SOLUTION: The long-run probability of seeing the observed proportion, or a more extreme value, assuming a fair coin is about 10%. With a false positive level of 15%, we can reject the null-hypothesis.

The 85% confidence interval for the bias of the coin is 0.53 to 0.95. 85% of the time, an interval calculated in such a way would include the true bias of the coin. As this interval does not contain 0.5, we have reason to reject the null hypothesis, with a false positive level of 15%.

Therefore, we should accept the alternative hypothesis: the coin is unfair.

# 2. Further exploration of coin flips:

## a. Larger sample sizes

What would have happened if you flipped the coin 100 times and saw 65 heads? Use a 95% confidence interval this time. Would you be more confident or less confident that the coin is unfair?

First draw the confidence interval graph:

# # Uncomment and fill in the code
#
# n_exp <- ?? # number of simulated experiments
# trials <- ?? # number of coin flips per experiment
# theta <- ?? # null bias
# conf_level <- ?? # confidence level
#
# # simulate the experiments
# outcomes <- rbinom(n = ??,
#                    size = ??,
#                    prob = ??)
#
# # create empty tibble to record the data
# conf_int_data <- data_frame(experiment = 1:n_exp,
#                             CI_low = NA,
#                             CI_high = NA,
#                             estimate = NA,
#                             covered = NA)
#
# # calculate a confidence interval for each simulated experiment
# for (i in 1:n_exp) {
#   ci <- binom.test(x = outcomes[i],
#                    n = trials,
#                    p = theta,
#                    conf.level = conf_level)
#
#   # record the result into the tibble
#   conf_int_data$experiment[i] <- i # conf_int_data$estimate[i] <- outcomes[i]/trials
#   conf_int_data$CI_low[i] <- ci$conf.int
#   conf_int_data$CI_high[i] <- ci$conf.int
#
#   # check if CI covers the null bias
#   conf_int_data$covered[i] = ifelse(theta > ci$conf.int &
#                                     theta < ci$conf.int, # TRUE, FALSE) # } # # # # graph the result # conf_int_data %>% # ggplot(mapping = aes(x = experiment)) + # geom_point(aes(y = estimate, color = covered), alpha = 0.5) + # geom_errorbar(aes(ymin = CI_low, ymax = CI_high, color = covered)) + # geom_abline(intercept = theta, slope = 0, linetype = "dashed", alpha = 0.5) + # geom_label(aes(0, theta, label = "Null bias", hjust = 0.1), nudge_x = -19) + # ylim(0, 1) + # labs(colour = "Null bias within CI?") + # ylab("estimated theta") + # xlab("Experiment No.") + # theme_classic() # SOLUTION: n_exp <- 100 # number of simulated experiments trials <- 100 # number of coin flips per experiment theta <- 0.5 # null bias conf_level <- 0.95 # confidence level # simulate the experiments outcomes <- rbinom(n = n_exp, size = trials, prob = theta) # create empty tibble to record the data conf_int_data <- data_frame(experiment = 1:n_exp, CI_low = NA, CI_high = NA, estimate = NA, covered = NA) # calculate a confidence interval for each simulated experiment for (i in 1:n_exp) { ci <- binom.test(x = outcomes[i], n = trials, p = theta, conf.level = conf_level) # record the result into the tibble conf_int_data$experiment[i] <- i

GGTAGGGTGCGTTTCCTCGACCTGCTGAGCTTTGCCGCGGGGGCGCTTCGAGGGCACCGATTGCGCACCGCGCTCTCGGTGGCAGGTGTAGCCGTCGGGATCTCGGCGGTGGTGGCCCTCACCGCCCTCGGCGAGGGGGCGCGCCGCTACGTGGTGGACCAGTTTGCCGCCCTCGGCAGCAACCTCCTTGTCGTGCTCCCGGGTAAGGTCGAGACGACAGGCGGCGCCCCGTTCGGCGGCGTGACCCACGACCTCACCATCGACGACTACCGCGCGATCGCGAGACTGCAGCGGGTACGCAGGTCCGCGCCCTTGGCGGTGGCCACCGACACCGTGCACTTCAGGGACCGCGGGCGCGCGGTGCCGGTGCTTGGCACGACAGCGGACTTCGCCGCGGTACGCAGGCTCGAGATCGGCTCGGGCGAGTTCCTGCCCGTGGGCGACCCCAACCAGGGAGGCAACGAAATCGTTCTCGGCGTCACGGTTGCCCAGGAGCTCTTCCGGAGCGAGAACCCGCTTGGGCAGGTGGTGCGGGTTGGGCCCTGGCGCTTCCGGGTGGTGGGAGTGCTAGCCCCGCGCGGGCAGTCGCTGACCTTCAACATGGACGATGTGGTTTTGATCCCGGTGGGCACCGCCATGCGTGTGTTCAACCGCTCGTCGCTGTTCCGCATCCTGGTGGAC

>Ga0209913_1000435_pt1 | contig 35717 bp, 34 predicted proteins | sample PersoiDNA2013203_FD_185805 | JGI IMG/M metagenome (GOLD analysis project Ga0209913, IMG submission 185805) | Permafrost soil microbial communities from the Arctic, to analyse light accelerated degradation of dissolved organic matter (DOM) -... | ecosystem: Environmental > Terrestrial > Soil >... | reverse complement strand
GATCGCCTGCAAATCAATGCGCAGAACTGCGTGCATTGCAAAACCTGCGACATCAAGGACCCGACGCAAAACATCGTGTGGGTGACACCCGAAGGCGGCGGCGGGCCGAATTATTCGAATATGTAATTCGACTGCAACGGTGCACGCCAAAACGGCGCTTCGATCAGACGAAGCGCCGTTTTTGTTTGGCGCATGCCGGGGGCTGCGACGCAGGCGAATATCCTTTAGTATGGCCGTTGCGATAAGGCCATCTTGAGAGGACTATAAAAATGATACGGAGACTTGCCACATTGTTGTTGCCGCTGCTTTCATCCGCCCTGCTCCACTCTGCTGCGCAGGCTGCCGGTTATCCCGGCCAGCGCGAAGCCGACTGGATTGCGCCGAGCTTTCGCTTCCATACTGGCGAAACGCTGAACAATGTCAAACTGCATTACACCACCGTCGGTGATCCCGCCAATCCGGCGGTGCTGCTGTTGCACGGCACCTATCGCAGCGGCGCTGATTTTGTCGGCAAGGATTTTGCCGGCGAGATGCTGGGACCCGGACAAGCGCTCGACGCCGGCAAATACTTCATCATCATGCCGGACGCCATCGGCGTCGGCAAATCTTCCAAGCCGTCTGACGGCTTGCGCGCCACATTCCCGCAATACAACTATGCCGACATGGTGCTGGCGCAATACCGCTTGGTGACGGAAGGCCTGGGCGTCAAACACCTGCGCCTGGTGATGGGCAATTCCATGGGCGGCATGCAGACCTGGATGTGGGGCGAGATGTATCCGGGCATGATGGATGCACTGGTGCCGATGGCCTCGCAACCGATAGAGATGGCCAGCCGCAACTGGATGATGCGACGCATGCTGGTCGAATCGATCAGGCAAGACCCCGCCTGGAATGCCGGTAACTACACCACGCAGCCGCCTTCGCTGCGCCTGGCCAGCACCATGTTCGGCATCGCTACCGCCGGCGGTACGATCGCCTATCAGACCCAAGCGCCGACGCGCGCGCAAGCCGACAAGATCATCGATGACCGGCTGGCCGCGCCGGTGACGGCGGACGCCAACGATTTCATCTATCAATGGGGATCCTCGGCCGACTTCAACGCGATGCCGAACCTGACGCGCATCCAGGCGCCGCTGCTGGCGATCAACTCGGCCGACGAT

conf_int_data$estimate[i] <- outcomes[i]/trials conf_int_data$CI_low[i] <- ci$conf.int conf_int_data$CI_high[i] <- ci$conf.int # check if CI covers the null bias conf_int_data$covered[i] = ifelse(theta > ci$conf.int & theta < ci$conf.int,
TRUE, FALSE)
}

# graph the result
conf_int_data %>%
ggplot(mapping = aes(x = experiment)) +
geom_point(aes(y = estimate, color = covered), alpha = 0.5) +
geom_errorbar(aes(ymin = CI_low, ymax = CI_high, color = covered)) +
geom_abline(intercept = theta, slope = 0, linetype = "dashed", alpha = 0.5) +
geom_label(aes(0, theta, label = "Null bias", hjust = 0.1), nudge_x = -19) +
ylim(0, 1) +
labs(colour = "Null bias within CI?") +
ylab("estimated theta") +
xlab("Experiment No.") +
theme_classic() Then calculate a confidence interval for the estimate based on the observed data:

# YOUR CODE HERE
binom.test(x = 65, n = 100, conf.level = 0.95)
##
##  Exact binomial test
##
## data:  65 and 100
## number of successes = 65, number of trials = 100, p-value =
## 0.003518
## alternative hypothesis: true probability of success is not equal to 0.5
## 95 percent confidence interval:
##  0.5481506 0.7427062
## sample estimates:
## probability of success
##                   0.65